During the tumultuous Vietnam Watergate years, the owners of large portions of Ocean Front Walk and other members of the Venice Improvement Association began demonizing low-income people.

It didn’t matter if you were paying low rent and working just enough to support your surfing habit, your poetry habit, or you just didn’t have any ambition except to work just enough to pay the rent and get some duds from the used clothing (pre-collectible) stores that used to be in Ocean Park and Venice, and swim, you were the enemy of all things that made America great.

Every long-haired hippie, peacenik, pensioner, and women’s libber who sat on the now extinct benches on the Last Working Class Beach (as titled in the L.A. Times article) was a barrier to the gazillions of bucks that they could make on their “property.”

In collusion with the development happy ecologically ignorant City Council, who at that time met a piece of black top or office building it didn’t like, the various business and developer groups such as the Venice Improvement Association, the Chamber of Commerce, etc., sicced the cops on people who questioned, who fought back when they were told to make way for more “desirable” inhabitants, i.e., more affluent residents.

Meanwhile, the “undesirables” fought the speculators to a standstill, a huge victory considering that the only resource we had against the well-heeled developers, city officials, and elected representatives were numbers, cunning, tenacity, and a sense of desperation.

In the years that followed, many of the homeowners and owners of smaller pieces of property who sided with the owners of mega-properties were also “evicted” from their homes and businesses because of discriminatory code enforcement and taxes.


People became more aware of the value of the incomparable California coastline. The preservation of access to the beach for all Californians and the preservation of the delicate environment became even more important than – gasp! – “property” values.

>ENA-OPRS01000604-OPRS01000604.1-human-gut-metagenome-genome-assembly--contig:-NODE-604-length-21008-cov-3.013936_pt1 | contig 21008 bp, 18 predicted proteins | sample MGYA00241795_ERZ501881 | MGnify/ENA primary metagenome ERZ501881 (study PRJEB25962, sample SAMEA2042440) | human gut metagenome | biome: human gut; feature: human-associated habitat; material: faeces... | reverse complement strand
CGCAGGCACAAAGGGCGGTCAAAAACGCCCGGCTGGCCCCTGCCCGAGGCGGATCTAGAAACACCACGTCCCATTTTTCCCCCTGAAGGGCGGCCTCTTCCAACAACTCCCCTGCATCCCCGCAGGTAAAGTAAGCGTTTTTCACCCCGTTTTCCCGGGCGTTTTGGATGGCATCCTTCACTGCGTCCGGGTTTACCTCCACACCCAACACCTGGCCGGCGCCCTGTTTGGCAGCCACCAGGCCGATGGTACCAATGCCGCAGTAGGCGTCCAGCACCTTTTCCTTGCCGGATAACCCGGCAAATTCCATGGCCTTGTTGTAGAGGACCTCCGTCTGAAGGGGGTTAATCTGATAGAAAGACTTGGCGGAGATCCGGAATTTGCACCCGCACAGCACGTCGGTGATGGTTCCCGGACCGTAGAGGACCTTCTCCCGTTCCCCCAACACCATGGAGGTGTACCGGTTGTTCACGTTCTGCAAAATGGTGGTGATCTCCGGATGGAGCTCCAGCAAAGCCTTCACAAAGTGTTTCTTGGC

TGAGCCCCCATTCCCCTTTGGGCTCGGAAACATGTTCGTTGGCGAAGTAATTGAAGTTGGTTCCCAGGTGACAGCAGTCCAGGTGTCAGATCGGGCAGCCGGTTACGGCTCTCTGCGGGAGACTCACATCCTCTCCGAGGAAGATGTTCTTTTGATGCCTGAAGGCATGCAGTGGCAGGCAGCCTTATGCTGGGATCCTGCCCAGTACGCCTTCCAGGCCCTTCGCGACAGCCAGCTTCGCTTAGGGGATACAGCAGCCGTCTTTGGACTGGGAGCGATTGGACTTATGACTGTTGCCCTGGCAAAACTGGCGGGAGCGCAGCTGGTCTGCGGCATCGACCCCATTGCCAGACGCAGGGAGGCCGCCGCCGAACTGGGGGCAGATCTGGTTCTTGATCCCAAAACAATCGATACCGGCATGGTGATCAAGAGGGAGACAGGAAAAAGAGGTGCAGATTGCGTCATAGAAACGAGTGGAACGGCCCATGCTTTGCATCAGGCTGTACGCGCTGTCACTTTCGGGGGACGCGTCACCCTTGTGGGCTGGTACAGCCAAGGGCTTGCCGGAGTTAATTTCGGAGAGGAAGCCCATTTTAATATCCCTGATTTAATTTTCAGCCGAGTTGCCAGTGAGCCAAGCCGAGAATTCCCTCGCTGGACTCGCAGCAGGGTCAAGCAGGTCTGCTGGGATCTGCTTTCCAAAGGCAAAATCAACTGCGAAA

In a great consciousness raising effort, it became a matter of interest to preserve and build low-income housing to ensure that access to the beach wouldn’t only be for the affluent. Thus the Coastal act was passed.

Although Venice was a refuge for artists of various media of various incomes, in the ‘70s Venice was discovered by the Afflu-Hips. These were the people who wanted a roll in the ol’ nostalgie de boue, but also wanted a hot tub and parking for their three cars plus those of their friends.

In other words, they wanted San Marino in Greenwich Village. To paraphrase Tom Wolfe, when the artists start moving in the millionaires follow.

The strategies that the eco-freaks and community activists used to stall stop or alter huge developments with little or no parking zip low-income housing began to be used against them.

Now when one attends a meeting for a proposed low-income housing project, someone is likely to speak out against it because the parking does not confirm to the coastal development requirements. Some of these people live in buildings whose owner/builders have bootlegged units through all the zoning requirements to the detriment of parking. They are P.O.’d because low-income housing projects are not required to have the same amount of parking as market-rate developments.

But some of the protestors simply do not like the thought of low-income residents living next to them. Perhaps they are afraid of catching the poor disease.

It’s too bad they don’t take the advice of Steve Clare, Executive Director of the Venice Community Housing Corporation, and look at complexes that the VCHC has put up.

VCHC doesn’t squander its money. They use most of it for acquiring property and land to build and preserve housing units. Their buildings do not intrude on the neighborhood.

They grace it. The VCHC takes the space and enhances the environment not only physically with murals and tiles, but also with work plans and art groups. They give back to the neighborhood.

Would that some of the for-profit developers take a cue from the relatively impecunious VCHC and instead of wasting their money on public relations, would put their money into developing buildings of unassuming grace and beauty that used technology to implement solar energy, wind power, etc., instead of building those not-for-artist, grey, concrete bunkers on Electric Avenue.

And the newcomers should be reminded that the low-income folks who they want to eliminate were here first.